After our brief dip back into Utah to visit Arches National Park, the next leg of our roadtrip itinerary took us straight across Colorado, from its western border to Denver.
We moseyed eastward along Route 70 and took the time to check out a few of the towns that top even Telluride in the ski-town hall of fame.
Vail and Breckenridge were both really neat stops in their own right, but were nearly impossible to photograph nicely at this time of year. With ski season due to start any day (but Mother Nature lagging considerably behind), the grass was brown and the trees were bare, without that first beautiful redeeming snowfall to pretty things up.
In fact, I have so few good photos that this should probably be a Roadtrip Postcards post… but the title was already long enough.
As with Telluride, Vail and Breck were almost ghostly in how quiet and empty they were. We were able to wander freely, spending a few hours in each before moving on down the road.
I loved the Alpine feel of Vail, differentiated from all the other picturesque little Colorado towns nestled between soaring peaks by beautiful timbered architecture and a distinct Euro vibe.
As an unexpected bonus, we ate lunch at a hole-in-the-wall Mexican joint attached to the public parking garage… and it was some of the best Mex I’ve ever had. I even checked with the resident smartypants.
Breckenridge was only about forty minutes down the highway from Vail and provided the perfect setting for us to walk off all those tacos.
I’m pretty sure I saw more Subarus during our few hours in Breck than I did during our entire year in London. It was heaven (and oh, past Julie, just wait until you get to Oregon!).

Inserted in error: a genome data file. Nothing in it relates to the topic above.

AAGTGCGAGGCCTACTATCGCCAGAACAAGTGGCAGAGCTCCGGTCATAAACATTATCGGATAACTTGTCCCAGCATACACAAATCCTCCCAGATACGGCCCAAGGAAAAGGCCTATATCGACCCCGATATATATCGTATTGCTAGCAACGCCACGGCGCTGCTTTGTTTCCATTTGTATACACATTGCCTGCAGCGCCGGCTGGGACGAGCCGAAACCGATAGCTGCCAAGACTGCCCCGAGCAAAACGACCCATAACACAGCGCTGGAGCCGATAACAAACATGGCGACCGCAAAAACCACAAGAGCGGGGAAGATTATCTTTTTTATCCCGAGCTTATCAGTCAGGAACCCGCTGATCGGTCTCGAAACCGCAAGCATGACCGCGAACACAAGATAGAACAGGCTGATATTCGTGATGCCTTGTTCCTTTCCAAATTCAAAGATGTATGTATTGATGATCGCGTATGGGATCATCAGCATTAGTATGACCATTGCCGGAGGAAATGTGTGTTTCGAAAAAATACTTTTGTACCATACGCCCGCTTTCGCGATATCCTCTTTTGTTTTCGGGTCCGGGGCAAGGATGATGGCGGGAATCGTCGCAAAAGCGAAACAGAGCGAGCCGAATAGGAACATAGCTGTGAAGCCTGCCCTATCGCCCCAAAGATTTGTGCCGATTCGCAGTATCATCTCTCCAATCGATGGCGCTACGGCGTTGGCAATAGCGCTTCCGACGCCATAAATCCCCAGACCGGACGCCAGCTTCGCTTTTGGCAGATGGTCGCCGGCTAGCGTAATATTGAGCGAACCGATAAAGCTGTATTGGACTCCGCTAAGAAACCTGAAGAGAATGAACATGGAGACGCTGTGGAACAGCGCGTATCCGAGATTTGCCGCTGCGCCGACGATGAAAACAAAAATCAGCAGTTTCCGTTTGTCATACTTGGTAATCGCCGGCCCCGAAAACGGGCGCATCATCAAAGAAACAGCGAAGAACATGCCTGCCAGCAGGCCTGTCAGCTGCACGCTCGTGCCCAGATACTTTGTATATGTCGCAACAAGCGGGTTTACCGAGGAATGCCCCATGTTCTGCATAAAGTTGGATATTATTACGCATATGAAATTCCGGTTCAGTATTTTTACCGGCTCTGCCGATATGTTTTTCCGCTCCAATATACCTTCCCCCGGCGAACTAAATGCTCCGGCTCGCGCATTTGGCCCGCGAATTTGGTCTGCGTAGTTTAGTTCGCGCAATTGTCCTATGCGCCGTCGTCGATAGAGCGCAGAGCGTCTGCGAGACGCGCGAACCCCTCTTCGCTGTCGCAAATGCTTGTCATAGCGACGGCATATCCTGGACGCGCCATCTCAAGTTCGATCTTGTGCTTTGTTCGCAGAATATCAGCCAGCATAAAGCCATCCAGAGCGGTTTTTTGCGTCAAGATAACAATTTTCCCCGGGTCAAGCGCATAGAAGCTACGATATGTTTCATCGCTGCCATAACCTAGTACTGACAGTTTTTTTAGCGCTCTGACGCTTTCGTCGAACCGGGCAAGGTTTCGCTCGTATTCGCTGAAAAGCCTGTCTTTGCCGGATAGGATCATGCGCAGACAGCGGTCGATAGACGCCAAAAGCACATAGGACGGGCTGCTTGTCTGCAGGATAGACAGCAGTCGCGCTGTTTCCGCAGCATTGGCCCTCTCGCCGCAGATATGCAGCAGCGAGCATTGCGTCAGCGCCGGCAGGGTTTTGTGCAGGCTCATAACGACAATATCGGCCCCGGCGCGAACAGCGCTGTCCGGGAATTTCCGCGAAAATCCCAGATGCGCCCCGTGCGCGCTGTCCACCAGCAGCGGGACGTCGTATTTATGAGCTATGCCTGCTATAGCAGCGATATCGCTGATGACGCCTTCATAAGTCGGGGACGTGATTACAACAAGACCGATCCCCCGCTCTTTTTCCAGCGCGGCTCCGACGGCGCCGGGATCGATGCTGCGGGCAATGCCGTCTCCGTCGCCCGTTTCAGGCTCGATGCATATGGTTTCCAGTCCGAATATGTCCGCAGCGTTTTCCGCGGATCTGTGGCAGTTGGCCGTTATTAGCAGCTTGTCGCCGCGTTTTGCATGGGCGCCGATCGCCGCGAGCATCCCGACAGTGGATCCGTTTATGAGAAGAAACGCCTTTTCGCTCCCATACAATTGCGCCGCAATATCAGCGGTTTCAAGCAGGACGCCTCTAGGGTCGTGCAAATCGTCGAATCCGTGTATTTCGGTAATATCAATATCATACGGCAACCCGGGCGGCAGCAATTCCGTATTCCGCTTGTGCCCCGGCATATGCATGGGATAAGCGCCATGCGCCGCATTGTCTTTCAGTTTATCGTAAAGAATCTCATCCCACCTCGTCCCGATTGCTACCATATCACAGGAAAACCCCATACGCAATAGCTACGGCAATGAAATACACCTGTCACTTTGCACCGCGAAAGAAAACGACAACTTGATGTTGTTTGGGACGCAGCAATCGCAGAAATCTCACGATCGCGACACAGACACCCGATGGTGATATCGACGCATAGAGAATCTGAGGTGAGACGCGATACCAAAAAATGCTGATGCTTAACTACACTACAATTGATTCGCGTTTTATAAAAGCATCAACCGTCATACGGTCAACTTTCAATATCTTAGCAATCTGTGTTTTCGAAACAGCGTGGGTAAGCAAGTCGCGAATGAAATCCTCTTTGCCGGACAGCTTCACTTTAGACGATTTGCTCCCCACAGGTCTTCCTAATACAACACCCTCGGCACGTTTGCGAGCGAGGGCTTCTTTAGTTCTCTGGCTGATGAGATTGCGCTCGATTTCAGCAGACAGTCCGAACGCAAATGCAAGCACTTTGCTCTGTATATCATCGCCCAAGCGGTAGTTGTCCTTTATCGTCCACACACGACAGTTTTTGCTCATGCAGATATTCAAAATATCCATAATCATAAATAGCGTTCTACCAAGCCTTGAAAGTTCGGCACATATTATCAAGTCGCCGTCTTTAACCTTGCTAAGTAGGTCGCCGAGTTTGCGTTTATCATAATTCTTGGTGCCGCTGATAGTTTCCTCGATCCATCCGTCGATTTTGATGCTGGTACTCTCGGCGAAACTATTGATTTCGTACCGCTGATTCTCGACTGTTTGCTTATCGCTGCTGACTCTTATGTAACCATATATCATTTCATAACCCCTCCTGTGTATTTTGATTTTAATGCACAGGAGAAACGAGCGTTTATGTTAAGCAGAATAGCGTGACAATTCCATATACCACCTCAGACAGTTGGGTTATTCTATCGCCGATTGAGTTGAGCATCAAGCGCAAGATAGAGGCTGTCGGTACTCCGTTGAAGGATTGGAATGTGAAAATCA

Just when we started to hit the afternoon slump, we found the official winner of Most Adorable Starbucks in the Whole Entire World.
I either want to live in that Starbucks or turn it into an old-timey post office. #dreamsmall
Despite the lack of summer greenery or pristine winter snow, the Rockies provide an incredible backdrop to this mountain town.
(Fun fact: these mountains are technically the Tenmile Range, which is part of the Mosquito Range, which is part of the Rockies. The Tenmile Range is home to Pacific Tarn, which at over 13,000 ft / over 4000 m is the highest named lake in the US. Who doesn’t love a good tarn?)
We stuck to observing the mountains rather than heading up into them, but I’m sure we would have found legions of support had we decided to venture upwards. These people take their ski culture seriously!
As with Vail’s amazing Mexican grub, Breckenridge gave us an unexpected gift in the form of the Mecca of all tea shops, and the best pair of socks I’ve ever owned. Amity and I each bought a pair and I don’t know that all our toes would have survived the rest of the roadtrip without them.
Breckenridge sent us off into the sunset with a wave and an unbelievable cloud display.
Breck break 🗻 A photo posted by Julie (@alifeexotic) on
Denver, here we come!